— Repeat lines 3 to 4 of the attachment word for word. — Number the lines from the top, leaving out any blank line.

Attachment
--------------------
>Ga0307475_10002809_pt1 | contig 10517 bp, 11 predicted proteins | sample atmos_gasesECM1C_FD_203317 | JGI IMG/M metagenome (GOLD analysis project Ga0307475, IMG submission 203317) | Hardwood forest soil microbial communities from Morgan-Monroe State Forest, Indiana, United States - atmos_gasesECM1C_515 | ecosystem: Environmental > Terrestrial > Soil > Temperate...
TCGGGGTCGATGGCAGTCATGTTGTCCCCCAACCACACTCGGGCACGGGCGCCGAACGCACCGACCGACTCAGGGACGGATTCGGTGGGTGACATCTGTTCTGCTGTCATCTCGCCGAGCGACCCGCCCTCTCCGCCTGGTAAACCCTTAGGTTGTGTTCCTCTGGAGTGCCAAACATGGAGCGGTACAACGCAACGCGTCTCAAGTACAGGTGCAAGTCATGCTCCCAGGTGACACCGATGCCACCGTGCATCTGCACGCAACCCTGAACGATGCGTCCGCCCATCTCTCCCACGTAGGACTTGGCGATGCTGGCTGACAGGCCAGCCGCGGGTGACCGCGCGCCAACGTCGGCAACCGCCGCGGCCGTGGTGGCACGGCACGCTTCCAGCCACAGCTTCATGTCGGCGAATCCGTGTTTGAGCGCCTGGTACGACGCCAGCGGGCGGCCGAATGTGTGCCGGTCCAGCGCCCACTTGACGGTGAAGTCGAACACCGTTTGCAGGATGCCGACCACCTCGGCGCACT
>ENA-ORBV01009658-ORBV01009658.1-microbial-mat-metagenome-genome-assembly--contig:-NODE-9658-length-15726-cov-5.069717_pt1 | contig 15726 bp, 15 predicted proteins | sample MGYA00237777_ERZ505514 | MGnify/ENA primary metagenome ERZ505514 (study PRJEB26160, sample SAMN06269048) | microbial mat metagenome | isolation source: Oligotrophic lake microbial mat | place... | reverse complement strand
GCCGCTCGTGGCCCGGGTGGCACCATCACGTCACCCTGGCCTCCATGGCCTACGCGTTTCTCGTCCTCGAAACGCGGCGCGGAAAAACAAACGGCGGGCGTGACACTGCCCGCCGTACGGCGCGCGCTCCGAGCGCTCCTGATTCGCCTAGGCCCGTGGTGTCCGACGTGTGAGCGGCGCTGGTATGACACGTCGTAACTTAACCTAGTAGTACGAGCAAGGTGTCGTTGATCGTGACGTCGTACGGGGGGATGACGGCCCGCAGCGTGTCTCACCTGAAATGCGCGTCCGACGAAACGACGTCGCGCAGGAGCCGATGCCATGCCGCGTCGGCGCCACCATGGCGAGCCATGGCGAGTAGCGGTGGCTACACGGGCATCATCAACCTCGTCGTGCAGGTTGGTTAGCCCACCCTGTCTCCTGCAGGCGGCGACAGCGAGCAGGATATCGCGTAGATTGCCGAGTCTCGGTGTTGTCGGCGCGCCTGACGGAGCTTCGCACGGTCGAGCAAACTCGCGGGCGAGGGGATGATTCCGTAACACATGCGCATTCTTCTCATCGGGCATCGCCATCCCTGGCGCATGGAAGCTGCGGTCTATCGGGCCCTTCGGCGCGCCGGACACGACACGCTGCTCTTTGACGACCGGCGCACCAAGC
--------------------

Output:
>ENA-ORBV01009658-ORBV01009658.1-microbial-mat-metagenome-genome-assembly--contig:-NODE-9658-length-15726-cov-5.069717_pt1 | contig 15726 bp, 15 predicted proteins | sample MGYA00237777_ERZ505514 | MGnify/ENA primary metagenome ERZ505514 (study PRJEB26160, sample SAMN06269048) | microbial mat metagenome | isolation source: Oligotrophic lake microbial mat | place... | reverse complement strand
GCCGCTCGTGGCCCGGGTGGCACCATCACGTCACCCTGGCCTCCATGGCCTACGCGTTTCTCGTCCTCGAAACGCGGCGCGGAAAAACAAACGGCGGGCGTGACACTGCCCGCCGTACGGCGCGCGCTCCGAGCGCTCCTGATTCGCCTAGGCCCGTGGTGTCCGACGTGTGAGCGGCGCTGGTATGACACGTCGTAACTTAACCTAGTAGTACGAGCAAGGTGTCGTTGATCGTGACGTCGTACGGGGGGATGACGGCCCGCAGCGTGTCTCACCTGAAATGCGCGTCCGACGAAACGACGTCGCGCAGGAGCCGATGCCATGCCGCGTCGGCGCCACCATGGCGAGCCATGGCGAGTAGCGGTGGCTACACGGGCATCATCAACCTCGTCGTGCAGGTTGGTTAGCCCACCCTGTCTCCTGCAGGCGGCGACAGCGAGCAGGATATCGCGTAGATTGCCGAGTCTCGGTGTTGTCGGCGCGCCTGACGGAGCTTCGCACGGTCGAGCAAACTCGCGGGCGAGGGGATGATTCCGTAACACATGCGCATTCTTCTCATCGGGCATCGCCATCCCTGGCGCATGGAAGCTGCGGTCTATCGGGCCCTTCGGCGCGCCGGACACGACACGCTGCTCTTTGACGACCGGCGCACCAAGC